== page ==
We’ve heard a lot in the past couple of years about the physical basis of consciousness from scientists such as Christof Koch. Now, here’s a book which sets out to balance the equation: Irreducible Mind:
Current mainstream opinion in psychology, neuroscience, and philosophy of mind holds that all aspects of human mind and consciousness are generated by physical processes occurring in brains. Views of this sort have dominated recent scholarly publication. The present volume, however, demonstrates–empirically–that this reductive materialism is not only incomplete but false. The authors systematically marshal evidence for a variety of psychological phenomena that are extremely difficult, and in some cases clearly impossible, to account for in conventional physicalist terms. Topics addressed include phenomena of extreme psychophysical influence, memory, psychological automatisms and secondary personality, near-death experiences and allied phenomena, genius-level creativity, and ‘mystical’ states of consciousness both spontaneous and drug-induced. The authors further show that these rogue phenomena are more readily accommodated by an alternative ‘transmission’ or ‘filter’ theory of mind/brain relations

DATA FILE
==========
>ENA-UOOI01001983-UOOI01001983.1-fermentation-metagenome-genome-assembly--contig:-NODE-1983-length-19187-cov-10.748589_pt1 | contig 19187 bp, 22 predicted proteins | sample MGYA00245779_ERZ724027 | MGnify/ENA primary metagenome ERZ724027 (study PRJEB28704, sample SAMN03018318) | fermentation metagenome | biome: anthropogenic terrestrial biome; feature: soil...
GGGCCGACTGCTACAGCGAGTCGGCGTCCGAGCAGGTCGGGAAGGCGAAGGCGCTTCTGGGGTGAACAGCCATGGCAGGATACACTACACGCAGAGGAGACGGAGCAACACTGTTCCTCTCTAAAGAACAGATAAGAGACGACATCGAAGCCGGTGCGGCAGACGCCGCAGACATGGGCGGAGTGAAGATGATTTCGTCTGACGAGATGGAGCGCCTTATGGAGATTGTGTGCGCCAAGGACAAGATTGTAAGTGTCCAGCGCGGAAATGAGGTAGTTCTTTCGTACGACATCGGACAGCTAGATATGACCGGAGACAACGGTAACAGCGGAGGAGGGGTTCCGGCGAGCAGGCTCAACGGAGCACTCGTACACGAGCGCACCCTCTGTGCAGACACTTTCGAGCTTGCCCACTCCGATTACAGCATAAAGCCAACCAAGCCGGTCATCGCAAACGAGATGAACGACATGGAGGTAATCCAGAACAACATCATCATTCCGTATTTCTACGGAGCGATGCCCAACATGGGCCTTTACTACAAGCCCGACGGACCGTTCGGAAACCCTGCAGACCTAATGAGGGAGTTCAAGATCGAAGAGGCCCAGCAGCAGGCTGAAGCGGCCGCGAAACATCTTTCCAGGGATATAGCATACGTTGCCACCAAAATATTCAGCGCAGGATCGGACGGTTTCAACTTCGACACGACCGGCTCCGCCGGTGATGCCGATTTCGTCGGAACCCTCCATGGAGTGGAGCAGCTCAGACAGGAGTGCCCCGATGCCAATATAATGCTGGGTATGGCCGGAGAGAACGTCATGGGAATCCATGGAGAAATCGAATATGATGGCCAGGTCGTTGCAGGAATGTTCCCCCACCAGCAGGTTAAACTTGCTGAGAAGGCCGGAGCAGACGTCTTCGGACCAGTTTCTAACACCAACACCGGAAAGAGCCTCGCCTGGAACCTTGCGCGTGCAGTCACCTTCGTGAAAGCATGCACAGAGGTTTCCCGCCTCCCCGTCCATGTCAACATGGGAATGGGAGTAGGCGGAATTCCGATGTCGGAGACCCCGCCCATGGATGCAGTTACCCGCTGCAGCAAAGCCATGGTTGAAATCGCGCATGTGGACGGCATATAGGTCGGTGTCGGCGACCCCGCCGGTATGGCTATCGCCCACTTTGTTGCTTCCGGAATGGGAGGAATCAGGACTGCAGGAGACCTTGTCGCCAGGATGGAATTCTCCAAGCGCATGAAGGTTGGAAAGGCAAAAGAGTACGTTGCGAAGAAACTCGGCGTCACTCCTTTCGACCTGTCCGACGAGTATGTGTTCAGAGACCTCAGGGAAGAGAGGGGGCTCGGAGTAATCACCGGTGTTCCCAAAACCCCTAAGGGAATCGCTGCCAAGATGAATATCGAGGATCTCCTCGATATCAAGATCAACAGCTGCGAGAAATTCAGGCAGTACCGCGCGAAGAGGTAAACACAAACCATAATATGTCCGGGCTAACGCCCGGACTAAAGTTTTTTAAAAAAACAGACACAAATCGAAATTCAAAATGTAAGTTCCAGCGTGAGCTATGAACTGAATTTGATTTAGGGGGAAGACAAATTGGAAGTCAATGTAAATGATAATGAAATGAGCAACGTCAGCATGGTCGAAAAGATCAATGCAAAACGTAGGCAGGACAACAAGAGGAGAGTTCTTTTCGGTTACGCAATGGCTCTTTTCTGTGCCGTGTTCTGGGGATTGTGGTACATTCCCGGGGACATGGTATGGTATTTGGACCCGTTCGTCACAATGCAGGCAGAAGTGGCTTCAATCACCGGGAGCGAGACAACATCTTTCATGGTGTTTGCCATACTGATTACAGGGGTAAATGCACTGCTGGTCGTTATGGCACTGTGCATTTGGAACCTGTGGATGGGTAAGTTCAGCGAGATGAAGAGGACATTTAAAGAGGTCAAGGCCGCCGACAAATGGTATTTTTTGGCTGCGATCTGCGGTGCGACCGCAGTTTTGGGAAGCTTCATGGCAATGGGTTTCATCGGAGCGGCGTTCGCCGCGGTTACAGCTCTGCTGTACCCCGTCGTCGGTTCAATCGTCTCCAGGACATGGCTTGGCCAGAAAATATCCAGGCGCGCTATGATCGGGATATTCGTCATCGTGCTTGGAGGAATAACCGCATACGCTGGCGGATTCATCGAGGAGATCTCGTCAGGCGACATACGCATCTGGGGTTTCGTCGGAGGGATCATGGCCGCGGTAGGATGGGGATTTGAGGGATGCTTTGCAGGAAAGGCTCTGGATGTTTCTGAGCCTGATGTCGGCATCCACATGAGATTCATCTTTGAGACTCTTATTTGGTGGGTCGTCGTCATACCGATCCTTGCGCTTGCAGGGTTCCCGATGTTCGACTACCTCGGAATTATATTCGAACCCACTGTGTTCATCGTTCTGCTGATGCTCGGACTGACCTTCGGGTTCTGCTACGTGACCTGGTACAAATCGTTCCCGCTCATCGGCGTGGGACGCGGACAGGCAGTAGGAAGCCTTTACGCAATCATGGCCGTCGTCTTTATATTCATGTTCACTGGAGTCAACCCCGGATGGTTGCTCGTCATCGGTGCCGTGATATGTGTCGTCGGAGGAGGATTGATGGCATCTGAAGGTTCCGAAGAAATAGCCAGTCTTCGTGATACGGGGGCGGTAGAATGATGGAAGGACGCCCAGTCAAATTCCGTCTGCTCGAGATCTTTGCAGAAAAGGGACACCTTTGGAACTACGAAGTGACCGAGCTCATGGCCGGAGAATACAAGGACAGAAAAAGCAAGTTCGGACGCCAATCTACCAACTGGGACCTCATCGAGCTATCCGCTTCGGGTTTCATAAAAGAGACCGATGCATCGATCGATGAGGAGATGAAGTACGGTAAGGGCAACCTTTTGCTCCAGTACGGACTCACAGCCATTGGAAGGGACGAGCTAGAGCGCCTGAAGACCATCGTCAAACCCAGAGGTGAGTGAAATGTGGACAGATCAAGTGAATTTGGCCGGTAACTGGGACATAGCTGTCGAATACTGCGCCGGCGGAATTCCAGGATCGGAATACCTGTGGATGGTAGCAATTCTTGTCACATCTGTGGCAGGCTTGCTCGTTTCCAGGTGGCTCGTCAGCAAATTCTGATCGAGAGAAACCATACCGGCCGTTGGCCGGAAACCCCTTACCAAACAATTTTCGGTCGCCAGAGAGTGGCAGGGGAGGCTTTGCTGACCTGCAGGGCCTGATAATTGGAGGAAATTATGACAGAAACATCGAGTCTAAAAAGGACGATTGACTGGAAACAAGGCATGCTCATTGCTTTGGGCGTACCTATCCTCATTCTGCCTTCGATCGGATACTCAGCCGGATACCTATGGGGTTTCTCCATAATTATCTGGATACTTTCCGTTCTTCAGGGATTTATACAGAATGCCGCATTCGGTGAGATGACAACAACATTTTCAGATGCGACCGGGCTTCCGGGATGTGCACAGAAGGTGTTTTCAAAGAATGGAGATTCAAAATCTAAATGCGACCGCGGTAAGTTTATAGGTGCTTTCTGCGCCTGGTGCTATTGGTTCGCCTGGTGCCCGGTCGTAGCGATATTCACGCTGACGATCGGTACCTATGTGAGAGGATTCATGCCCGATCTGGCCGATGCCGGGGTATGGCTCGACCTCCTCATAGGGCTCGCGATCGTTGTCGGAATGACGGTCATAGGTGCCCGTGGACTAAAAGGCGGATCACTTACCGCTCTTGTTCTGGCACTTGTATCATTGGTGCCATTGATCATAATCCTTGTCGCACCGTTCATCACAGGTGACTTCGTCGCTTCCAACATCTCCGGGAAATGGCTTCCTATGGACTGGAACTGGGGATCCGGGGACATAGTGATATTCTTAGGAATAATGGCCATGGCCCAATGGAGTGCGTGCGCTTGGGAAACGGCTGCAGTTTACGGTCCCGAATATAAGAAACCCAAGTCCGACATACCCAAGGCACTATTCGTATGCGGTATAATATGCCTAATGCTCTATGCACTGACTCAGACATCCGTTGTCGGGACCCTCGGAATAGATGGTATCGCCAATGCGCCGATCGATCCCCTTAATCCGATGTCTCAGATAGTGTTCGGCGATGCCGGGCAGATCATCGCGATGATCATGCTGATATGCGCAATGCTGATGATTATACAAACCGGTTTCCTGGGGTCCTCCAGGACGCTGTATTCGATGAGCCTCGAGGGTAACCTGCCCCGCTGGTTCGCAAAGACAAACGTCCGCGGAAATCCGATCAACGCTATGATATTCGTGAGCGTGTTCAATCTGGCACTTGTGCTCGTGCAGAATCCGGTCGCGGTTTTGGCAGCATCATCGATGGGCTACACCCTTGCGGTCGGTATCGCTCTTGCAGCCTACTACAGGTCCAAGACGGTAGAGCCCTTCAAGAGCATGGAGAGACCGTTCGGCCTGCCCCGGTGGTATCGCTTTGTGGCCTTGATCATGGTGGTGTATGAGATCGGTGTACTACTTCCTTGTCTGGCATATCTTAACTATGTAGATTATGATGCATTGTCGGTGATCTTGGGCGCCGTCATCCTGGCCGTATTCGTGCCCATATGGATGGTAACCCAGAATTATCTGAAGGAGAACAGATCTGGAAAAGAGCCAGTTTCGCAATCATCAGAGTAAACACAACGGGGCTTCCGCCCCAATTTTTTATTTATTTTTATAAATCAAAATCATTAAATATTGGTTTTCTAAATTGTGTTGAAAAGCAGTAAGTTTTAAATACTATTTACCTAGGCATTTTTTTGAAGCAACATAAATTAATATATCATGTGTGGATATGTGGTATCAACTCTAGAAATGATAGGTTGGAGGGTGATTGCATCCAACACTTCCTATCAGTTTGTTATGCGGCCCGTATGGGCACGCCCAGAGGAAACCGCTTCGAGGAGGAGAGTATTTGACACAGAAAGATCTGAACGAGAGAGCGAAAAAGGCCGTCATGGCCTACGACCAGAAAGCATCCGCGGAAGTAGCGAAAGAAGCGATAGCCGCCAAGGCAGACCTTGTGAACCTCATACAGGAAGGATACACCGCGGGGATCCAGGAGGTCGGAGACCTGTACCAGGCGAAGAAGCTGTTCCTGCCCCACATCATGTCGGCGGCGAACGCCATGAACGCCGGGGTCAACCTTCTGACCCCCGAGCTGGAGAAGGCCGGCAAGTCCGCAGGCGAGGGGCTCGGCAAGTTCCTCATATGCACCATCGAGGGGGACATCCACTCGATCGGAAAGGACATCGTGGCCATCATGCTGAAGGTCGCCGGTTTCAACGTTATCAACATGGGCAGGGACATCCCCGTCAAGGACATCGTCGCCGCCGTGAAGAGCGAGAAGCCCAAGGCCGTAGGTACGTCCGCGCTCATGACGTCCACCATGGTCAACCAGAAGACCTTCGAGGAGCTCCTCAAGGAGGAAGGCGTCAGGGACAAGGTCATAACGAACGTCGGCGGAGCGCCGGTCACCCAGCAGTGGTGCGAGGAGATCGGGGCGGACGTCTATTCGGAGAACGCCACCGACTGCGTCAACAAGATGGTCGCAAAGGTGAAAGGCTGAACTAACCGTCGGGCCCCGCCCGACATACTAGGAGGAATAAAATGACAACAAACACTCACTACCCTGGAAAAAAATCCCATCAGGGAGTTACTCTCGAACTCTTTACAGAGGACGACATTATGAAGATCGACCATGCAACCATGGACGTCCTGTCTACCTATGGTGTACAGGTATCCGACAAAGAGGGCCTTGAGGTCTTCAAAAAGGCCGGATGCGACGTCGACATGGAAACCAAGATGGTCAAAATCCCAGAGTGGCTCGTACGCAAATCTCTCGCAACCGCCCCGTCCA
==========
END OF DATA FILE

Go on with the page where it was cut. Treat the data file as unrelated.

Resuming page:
One of the co-authors of the book is our good friend Michael Grosso (who writes a column in Sub Rosa). At 832 pages, it’s a comprehensive look at the subject. You can also find a Table of Contents as well as some capsule reviews at the website.